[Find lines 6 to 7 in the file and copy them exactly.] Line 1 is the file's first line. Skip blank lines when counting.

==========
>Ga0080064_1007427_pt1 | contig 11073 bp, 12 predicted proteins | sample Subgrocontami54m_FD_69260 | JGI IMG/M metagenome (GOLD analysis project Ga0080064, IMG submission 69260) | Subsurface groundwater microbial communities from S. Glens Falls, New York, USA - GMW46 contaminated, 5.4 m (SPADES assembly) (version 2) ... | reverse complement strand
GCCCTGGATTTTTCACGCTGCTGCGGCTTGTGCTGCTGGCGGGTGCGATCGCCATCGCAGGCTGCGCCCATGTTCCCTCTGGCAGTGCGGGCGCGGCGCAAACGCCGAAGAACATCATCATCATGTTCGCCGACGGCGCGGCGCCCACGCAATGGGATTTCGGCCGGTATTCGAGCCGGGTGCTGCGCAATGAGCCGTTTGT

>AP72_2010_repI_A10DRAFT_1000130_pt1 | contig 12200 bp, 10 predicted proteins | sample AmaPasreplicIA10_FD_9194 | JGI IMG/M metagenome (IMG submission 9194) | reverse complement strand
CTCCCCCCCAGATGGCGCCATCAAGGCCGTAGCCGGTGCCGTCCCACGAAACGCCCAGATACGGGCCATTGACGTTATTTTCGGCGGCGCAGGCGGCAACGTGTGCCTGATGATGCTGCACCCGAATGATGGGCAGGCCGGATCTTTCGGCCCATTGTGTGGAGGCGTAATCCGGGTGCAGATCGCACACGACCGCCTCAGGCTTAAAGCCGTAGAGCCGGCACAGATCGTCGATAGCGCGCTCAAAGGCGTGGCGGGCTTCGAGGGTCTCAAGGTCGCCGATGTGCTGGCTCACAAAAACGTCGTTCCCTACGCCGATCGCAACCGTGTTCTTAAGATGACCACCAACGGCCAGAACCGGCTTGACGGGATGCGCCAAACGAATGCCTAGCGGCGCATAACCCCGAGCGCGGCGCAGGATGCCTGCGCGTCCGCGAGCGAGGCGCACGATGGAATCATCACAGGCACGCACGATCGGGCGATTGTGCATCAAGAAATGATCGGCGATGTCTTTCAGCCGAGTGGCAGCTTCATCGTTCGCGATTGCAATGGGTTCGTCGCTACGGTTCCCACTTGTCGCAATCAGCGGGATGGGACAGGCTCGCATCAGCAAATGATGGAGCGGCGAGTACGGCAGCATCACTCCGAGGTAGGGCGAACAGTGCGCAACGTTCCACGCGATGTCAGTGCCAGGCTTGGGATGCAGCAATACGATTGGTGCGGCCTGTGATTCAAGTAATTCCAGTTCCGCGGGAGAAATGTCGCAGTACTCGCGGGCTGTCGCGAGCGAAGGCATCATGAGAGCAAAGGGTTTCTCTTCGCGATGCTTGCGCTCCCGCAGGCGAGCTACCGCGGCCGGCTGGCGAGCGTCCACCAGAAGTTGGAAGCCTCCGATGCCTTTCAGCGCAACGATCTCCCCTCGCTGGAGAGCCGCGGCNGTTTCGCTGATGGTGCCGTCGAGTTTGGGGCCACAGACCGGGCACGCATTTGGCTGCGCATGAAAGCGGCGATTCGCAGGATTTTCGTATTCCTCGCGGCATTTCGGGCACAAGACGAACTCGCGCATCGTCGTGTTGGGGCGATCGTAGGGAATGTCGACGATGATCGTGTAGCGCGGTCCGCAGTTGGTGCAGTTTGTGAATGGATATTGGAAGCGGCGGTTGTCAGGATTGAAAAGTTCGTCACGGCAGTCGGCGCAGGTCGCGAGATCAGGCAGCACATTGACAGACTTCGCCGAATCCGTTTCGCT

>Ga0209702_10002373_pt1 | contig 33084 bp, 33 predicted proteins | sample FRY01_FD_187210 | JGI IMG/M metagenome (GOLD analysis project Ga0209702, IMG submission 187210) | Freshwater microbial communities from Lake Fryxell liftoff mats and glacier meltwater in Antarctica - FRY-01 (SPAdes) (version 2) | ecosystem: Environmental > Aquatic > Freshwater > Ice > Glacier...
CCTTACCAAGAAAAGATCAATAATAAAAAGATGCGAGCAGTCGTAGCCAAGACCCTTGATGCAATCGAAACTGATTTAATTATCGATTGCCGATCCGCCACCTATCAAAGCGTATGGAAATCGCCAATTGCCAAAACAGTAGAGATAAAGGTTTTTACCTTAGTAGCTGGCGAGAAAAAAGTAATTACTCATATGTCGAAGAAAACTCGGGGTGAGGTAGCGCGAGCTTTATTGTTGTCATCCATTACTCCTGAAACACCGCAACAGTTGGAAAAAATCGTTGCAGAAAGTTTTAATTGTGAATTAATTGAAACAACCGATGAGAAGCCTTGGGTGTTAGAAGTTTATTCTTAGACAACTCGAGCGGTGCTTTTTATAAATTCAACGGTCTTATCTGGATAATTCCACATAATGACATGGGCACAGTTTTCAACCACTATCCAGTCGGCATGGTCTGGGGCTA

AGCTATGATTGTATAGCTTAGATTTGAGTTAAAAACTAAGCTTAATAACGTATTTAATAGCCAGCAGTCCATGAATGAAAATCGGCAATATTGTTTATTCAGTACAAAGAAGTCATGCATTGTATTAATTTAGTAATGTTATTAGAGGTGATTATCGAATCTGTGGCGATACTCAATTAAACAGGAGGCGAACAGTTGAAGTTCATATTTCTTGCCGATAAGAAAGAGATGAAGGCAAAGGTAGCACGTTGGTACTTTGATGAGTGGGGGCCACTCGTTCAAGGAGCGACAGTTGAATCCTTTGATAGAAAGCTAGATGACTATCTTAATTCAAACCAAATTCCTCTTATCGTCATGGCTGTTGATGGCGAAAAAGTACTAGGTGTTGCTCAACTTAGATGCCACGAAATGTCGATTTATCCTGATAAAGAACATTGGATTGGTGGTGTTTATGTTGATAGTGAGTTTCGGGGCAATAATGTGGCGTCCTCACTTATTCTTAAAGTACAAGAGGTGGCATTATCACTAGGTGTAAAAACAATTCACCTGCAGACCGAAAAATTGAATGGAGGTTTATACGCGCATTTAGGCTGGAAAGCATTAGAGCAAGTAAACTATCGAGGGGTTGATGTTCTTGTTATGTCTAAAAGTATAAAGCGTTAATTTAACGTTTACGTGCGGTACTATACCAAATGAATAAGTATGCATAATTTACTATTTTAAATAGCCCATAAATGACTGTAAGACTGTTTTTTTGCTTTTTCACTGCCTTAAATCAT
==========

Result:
CCTTACCAAGAAAAGATCAATAATAAAAAGATGCGAGCAGTCGTAGCCAAGACCCTTGATGCAATCGAAACTGATTTAATTATCGATTGCCGATCCGCCACCTATCAAAGCGTATGGAAATCGCCAATTGCCAAAACAGTAGAGATAAAGGTTTTTACCTTAGTAGCTGGCGAGAAAAAAGTAATTACTCATATGTCGAAGAAAACTCGGGGTGAGGTAGCGCGAGCTTTATTGTTGTCATCCATTACTCCTGAAACACCGCAACAGTTGGAAAAAATCGTTGCAGAAAGTTTTAATTGTGAATTAATTGAAACAACCGATGAGAAGCCTTGGGTGTTAGAAGTTTATTCTTAGACAACTCGAGCGGTGCTTTTTATAAATTCAACGGTCTTATCTGGATAATTCCACATAATGACATGGGCACAGTTTTCAACCACTATCCAGTCGGCATGGTCTGGGGCTA

AGCTATGATTGTATAGCTTAGATTTGAGTTAAAAACTAAGCTTAATAACGTATTTAATAGCCAGCAGTCCATGAATGAAAATCGGCAATATTGTTTATTCAGTACAAAGAAGTCATGCATTGTATTAATTTAGTAATGTTATTAGAGGTGATTATCGAATCTGTGGCGATACTCAATTAAACAGGAGGCGAACAGTTGAAGTTCATATTTCTTGCCGATAAGAAAGAGATGAAGGCAAAGGTAGCACGTTGGTACTTTGATGAGTGGGGGCCACTCGTTCAAGGAGCGACAGTTGAATCCTTTGATAGAAAGCTAGATGACTATCTTAATTCAAACCAAATTCCTCTTATCGTCATGGCTGTTGATGGCGAAAAAGTACTAGGTGTTGCTCAACTTAGATGCCACGAAATGTCGATTTATCCTGATAAAGAACATTGGATTGGTGGTGTTTATGTTGATAGTGAGTTTCGGGGCAATAATGTGGCGTCCTCACTTATTCTTAAAGTACAAGAGGTGGCATTATCACTAGGTGTAAAAACAATTCACCTGCAGACCGAAAAATTGAATGGAGGTTTATACGCGCATTTAGGCTGGAAAGCATTAGAGCAAGTAAACTATCGAGGGGTTGATGTTCTTGTTATGTCTAAAAGTATAAAGCGTTAATTTAACGTTTACGTGCGGTACTATACCAAATGAATAAGTATGCATAATTTACTATTTTAAATAGCCCATAAATGACTGTAAGACTGTTTTTTTGCTTTTTCACTGCCTTAAATCAT